Utopia

We started taking the kids to Sweet Tomato when our son was about 3 and our daughter was still small enough we could carry her into the restaurant in her car seat. We figured the food was mostly health and it was already prepared…no waiting around for the food to be delivered to our table. Waiting in restaurants can be a test of patience for parents with small children, and we didn’t want to mess with it. Because this has been our “go to” for so long, now that our kids are nearly seven and a little over four, respectively, when we ask where they want to eat, we usually already know what they will say…”Sweet Tomato.” Needless to say, we eat there about two or three times a month.

I try to teach my AP US History students that the history of our country is all around us, and even though I’ve been teaching social studies for 13 years, it’s still fun for me to find practical examples of history in life. (Yes, I’m that nerdy. I came to terms with it a long time ago, and it’s okay.)

In the 1820s until about the start of the Civil War, there were a series of reform movements throughout the United States (and many places in Europe) as people, for various reasons attempted to change the world around them. Some were abolitionists. Some were in favor of women’s rights. Others were temperance workers. There was even education reform. And I almost forgot…the Graham Cracker was invented as a dietary supplement. Inspired by the ideas of the Second Great Awakening, many of those involved in the reforms used religion as a means and an end to their causes. Thinking that the second coming of Christ was eminent, they felt the need to change (and in some cases perfect) society before the end of days.

Some of those involved in the reforms took the idea of human perfection to extreme levels by setting up what are now collectively referred to in US History as Utopian communities. There were over one hundred different communal societies established in the United States during the period representing various views on how people should live and interact with one another. Most of these societies believed in community property because they felt having possessions caused more problems than it was worth. (Some of the groups applied the idea of community property to marriages within their societies as well.) Overall, the Utopian communities attempted to created perfect societies that could be then models for others to follow.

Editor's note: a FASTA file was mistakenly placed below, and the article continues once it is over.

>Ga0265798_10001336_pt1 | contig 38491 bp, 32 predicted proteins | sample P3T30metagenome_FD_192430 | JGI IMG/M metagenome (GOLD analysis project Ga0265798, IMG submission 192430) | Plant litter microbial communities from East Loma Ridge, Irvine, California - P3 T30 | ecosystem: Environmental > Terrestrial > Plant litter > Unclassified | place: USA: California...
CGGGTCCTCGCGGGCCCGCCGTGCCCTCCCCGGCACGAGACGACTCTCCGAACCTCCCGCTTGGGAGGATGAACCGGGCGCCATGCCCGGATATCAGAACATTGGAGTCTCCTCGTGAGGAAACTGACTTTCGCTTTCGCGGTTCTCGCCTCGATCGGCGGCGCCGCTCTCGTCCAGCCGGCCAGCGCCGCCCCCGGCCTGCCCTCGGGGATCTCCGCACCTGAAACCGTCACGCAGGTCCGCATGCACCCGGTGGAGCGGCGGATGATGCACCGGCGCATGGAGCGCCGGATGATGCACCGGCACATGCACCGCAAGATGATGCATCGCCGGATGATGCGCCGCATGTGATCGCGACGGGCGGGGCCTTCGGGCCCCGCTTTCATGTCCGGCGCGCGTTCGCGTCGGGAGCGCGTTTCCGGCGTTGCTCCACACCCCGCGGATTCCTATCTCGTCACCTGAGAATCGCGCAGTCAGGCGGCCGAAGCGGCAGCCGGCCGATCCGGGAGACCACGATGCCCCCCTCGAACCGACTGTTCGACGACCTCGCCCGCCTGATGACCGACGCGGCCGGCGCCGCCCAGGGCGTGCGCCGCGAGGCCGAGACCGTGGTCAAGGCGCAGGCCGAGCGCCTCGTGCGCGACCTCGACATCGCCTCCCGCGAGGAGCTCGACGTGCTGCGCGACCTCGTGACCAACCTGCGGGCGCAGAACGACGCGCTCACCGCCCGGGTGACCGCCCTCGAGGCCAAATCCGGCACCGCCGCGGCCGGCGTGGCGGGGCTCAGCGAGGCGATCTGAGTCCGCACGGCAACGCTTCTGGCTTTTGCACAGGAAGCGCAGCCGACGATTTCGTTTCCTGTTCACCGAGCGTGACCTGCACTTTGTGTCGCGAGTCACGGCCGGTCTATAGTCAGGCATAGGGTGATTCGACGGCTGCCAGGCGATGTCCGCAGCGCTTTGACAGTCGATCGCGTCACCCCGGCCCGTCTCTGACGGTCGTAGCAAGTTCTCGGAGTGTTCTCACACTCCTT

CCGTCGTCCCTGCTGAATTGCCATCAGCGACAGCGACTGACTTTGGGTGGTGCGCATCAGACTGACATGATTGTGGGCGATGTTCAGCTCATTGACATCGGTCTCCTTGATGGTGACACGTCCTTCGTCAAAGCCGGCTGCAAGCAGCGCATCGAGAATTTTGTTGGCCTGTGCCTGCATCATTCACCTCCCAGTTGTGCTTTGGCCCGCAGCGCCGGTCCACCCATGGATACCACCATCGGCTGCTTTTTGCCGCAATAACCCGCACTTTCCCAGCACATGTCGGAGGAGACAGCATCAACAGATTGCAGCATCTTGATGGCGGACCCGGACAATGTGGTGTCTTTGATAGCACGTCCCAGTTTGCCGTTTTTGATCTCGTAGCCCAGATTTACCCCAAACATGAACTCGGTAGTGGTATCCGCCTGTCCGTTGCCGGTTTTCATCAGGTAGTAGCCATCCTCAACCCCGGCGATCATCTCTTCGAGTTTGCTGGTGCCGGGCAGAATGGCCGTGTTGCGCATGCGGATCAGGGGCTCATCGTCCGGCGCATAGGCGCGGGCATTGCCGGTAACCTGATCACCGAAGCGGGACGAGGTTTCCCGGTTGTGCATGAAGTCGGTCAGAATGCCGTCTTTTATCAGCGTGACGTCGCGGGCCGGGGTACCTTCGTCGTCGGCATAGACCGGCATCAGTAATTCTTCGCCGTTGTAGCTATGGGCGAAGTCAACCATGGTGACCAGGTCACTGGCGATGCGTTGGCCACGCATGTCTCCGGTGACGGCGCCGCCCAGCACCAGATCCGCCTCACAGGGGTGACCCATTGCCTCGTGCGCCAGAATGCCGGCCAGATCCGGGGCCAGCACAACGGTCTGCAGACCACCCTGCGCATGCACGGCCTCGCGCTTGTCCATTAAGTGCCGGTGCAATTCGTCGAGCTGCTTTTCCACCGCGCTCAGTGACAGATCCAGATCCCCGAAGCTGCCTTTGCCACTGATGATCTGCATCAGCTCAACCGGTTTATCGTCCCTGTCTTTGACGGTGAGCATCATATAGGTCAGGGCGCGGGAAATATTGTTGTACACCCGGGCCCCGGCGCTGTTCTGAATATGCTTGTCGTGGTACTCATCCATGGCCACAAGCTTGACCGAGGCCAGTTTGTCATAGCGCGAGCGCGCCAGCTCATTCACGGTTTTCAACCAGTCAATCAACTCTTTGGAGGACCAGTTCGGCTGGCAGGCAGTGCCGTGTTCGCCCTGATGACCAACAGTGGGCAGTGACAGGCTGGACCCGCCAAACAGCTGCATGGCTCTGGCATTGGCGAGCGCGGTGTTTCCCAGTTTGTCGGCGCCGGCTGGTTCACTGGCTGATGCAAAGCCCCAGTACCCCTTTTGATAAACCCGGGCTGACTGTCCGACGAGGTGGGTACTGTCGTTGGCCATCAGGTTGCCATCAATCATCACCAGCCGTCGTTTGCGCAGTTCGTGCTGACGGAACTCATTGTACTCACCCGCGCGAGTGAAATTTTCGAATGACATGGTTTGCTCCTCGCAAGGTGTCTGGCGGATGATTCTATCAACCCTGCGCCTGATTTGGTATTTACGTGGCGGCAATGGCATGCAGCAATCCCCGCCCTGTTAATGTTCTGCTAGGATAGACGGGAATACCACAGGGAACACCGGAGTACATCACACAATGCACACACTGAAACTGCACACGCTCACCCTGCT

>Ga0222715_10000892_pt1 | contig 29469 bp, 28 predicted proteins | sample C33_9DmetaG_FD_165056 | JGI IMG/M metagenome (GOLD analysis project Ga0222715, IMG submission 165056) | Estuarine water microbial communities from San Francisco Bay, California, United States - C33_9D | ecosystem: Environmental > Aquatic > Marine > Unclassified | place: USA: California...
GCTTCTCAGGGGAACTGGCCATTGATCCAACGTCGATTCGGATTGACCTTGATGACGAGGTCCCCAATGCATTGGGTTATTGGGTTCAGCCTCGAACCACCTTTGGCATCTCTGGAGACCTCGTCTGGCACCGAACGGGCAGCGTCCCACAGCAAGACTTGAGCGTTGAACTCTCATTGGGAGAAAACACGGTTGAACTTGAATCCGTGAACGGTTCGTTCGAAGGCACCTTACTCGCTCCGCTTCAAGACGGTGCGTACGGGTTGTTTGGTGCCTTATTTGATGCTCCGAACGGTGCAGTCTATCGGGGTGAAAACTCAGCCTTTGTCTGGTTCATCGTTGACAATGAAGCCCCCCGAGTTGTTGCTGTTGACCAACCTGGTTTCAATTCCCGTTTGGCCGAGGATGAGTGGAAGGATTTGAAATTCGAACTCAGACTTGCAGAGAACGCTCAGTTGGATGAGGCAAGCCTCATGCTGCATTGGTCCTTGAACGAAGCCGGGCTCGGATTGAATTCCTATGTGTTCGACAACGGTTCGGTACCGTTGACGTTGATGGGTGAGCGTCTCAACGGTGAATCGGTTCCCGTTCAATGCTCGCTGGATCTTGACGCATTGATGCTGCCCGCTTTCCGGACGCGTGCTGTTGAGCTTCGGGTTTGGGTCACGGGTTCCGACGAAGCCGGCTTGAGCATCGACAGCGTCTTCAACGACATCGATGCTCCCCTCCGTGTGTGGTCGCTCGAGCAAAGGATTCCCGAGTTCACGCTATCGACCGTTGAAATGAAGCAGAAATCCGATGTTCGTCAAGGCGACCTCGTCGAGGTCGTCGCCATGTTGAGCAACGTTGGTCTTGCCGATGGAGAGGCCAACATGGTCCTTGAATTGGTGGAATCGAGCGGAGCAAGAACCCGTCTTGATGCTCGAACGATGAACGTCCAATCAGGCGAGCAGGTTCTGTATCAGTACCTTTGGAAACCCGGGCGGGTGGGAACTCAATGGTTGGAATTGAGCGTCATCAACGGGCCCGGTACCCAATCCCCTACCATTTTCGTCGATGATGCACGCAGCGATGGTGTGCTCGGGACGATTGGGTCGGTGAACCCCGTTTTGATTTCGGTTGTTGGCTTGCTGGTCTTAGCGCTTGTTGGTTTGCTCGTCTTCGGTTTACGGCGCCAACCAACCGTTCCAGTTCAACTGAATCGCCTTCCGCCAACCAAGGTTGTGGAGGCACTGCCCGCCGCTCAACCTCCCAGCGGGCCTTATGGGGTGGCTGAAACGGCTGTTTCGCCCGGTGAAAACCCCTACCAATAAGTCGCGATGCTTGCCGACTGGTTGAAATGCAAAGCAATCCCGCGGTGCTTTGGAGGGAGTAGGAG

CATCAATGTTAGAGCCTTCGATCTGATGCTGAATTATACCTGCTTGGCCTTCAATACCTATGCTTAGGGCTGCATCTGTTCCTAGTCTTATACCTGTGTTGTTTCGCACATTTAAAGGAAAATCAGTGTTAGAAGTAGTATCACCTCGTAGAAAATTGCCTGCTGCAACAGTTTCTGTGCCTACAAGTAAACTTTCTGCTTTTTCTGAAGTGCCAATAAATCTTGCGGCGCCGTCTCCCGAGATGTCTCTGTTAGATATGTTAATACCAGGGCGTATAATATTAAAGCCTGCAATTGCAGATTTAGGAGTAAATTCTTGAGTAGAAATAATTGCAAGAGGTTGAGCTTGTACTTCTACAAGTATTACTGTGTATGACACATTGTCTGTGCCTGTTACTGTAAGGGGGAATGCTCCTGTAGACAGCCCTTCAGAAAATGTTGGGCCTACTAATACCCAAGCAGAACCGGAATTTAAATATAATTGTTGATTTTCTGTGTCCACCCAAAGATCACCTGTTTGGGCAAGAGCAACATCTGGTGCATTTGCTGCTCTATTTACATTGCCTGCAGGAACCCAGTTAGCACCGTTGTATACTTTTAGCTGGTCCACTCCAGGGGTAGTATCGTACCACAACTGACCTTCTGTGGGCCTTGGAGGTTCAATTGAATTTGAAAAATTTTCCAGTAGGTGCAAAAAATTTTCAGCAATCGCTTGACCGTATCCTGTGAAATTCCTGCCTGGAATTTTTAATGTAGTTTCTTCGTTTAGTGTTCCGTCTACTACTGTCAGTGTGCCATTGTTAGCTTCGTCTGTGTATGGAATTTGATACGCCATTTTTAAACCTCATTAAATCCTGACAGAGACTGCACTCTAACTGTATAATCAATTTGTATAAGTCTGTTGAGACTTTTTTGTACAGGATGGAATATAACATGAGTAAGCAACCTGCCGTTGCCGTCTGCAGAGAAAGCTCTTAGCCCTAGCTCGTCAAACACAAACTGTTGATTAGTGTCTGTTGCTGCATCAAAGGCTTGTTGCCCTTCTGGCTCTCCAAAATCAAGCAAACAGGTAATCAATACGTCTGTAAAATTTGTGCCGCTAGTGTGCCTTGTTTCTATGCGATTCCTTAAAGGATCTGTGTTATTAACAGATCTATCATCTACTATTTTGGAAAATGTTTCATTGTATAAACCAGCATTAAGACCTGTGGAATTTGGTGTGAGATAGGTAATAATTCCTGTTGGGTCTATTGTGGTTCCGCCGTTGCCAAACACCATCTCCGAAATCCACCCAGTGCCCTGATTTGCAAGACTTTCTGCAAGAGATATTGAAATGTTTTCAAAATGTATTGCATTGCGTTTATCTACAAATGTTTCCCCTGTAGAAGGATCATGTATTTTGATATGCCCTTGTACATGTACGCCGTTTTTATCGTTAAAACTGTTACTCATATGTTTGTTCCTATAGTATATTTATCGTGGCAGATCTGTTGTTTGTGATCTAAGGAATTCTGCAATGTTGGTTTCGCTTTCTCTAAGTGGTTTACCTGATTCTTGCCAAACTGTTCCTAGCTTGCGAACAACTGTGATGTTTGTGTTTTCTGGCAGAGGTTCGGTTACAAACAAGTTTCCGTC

One of the more successful (in terms of longevity) of these Utopian societies was Oneida Community, established in 1848 by John Humphrey Noyes. Noyes essentially forbade sin, and he believed that the members of his community could (and did) reach a state of perfection. For reasons that you can probably imagine (or read about yourself) the community disbanded in 1880.

As I was eating at Sweet Tomato recently, I looked down and noticed the name etched into my knife…Oneida. About the time the community was falling apart, the members created a company, Oneida Limited, that is not only still in existence, but it is one of the largest providers (under various other names) of silverware and dinnerware in the country. So when Oneida came to a fork in the road, they decided to make more.

One thought on “Utopia

  1. Interesting! and clever ending.

    (Yes, I’m that nerdy. I came to terms with it a long time ago, and it’s okay.)… haha, I love when we can laugh at ourselves. The other day, my husband and I disagreed with me stating, “What are you a rocket scientist?” (and stopped short, realizing he has an engineering degree in Aerospace) and just before he responded, “never mind, don’t answer that.” sigh.

    Oh, and now I don’t feel guilty about giving my kids graham crackers. 🙂 Thanks, this has been a rewarding visit!

    Looking forward to more of your posts.

    Like

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